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Ryan Bingham travels around the country (and a bit of the world) to sack people. He is a mercenary of the economic downturn, his company is eating off the flesh of corporate carcasses. He himself is quite pleasant at it, he has the skill to express sympathy and show the bright light on the horizon. His passion is travelling, is being on the move, feeling like a shark that is in danger of dying as soon as he stops. The change comes with two women he meets: the new kid in the office who seeks to get rid of all the travelling expenses by introducing a remote sacking software – and a mature woman of style with whom he can swap frequent-flyer stories and body fluids.

At last a film that only and exclusively serves as a vehicle for George Clooney’s essence: charm and handsomeness. It is a clever understanding of what charm is really about to set these features loose in a job to serve as a hired hand systematically sacking employees of companies that “are too much of a pussy to do it themselves”. Charm is not, this states, about seducing a woman who wants to sleep with you anyway, but about creating an atmosphere of comfort where all facts point to despair.
The film is far from perfect: some elements get forgotten over time, such as (thankfully) the annoying teenage assistant that starts traveling with him to learn and improve the system. The philosopher’s side of his lifestyle also gets a lot of attention at the beginning, and gets picked up occasionally, but it is never really elaborated why it is that we are supposed to respect what he is doing instead of just shrugging it off as something some people do, others don’t. Why would we care that he states he wants to live alone and flexible? That’s only relevant insofar as it concerns us, and it only concerns us when he needs to discuss the virtues of partnership and marriage in a scene where he suddenly needs to play the devil’s advocate, trying to talk his potential brother-in-law into a marriage, while standing as a role-model for marriage being superfluous. More of that quality would have been nice.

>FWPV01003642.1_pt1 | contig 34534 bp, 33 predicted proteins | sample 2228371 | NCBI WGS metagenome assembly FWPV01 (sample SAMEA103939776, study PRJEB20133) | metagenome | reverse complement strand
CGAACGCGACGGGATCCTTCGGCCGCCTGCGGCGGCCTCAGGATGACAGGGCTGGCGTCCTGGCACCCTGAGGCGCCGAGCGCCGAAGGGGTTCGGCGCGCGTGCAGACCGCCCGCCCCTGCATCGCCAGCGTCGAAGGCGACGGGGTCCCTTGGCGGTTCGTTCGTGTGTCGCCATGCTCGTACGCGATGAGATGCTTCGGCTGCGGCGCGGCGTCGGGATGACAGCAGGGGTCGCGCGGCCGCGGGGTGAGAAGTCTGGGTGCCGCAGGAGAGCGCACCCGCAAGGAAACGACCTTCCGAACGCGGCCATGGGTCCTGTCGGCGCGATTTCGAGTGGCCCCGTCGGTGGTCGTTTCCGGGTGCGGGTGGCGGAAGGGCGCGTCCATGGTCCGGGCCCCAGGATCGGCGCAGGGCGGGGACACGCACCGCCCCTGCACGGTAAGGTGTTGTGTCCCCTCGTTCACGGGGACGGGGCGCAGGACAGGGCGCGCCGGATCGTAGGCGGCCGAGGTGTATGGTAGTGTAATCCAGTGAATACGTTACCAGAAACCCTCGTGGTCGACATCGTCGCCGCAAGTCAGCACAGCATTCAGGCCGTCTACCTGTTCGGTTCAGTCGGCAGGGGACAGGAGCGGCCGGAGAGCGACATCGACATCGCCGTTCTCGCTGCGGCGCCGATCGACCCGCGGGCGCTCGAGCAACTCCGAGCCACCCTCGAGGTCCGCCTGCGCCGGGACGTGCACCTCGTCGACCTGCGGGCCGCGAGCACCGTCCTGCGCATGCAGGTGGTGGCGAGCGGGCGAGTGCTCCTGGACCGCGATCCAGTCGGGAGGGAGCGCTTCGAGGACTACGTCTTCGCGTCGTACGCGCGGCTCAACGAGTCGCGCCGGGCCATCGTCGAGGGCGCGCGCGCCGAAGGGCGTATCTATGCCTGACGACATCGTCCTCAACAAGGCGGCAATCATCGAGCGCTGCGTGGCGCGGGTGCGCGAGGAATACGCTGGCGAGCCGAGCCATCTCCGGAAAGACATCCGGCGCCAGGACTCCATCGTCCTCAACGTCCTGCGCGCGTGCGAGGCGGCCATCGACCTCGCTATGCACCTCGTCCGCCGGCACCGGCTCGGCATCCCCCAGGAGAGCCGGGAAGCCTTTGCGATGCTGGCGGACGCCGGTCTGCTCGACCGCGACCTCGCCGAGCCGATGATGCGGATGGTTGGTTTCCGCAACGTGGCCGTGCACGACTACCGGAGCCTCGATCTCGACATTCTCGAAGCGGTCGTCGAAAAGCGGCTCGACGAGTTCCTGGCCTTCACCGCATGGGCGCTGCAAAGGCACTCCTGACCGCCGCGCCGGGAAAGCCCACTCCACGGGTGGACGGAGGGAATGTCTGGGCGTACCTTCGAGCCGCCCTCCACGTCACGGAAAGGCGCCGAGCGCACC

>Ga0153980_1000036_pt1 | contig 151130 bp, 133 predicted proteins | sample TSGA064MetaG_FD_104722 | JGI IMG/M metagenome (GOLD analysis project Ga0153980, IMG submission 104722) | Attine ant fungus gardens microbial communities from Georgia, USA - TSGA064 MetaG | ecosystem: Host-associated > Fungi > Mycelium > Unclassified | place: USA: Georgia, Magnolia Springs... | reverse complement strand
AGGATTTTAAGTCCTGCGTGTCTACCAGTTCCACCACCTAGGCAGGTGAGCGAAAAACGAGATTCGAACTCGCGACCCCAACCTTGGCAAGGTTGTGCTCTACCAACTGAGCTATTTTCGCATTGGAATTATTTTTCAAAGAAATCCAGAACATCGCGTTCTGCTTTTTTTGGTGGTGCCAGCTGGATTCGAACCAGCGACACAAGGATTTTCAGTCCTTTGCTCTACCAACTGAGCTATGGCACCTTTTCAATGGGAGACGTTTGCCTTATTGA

With its generally light touch and pleasant humour, the film is nice enough to never drop us from too great a height into the less pleasant moments, and even the almost final turning point is cushioned and prepared in a way that we do not feel to shocked when we realise what is happening. I would have appreciated a more cruel approach, especially as the life Ryan Bingham leads is one that is built on absence of empathy, but the mere simulation of it. But then again, now it’s a family-friendly warm-hearted film, almost a rom-com with a little bit of an edge.
And that guy looks so gorgeous! (nice cameo by the narrator from “Big Lebowski”, by the way, good to see you again)


  1. Hi Thomas. Just to let you know, I awarded your blog the Kreativ Blogger award on my blog. šŸ™‚

  2. I feel honoured, thanks! (even though I just read all the instructions of sharing and feel overwhelmed… I decided to procrastinate a bit, only a bit … ;-))

  3. Haha! I'm very much into procrastinating…I do it more or less every day so go ahead!

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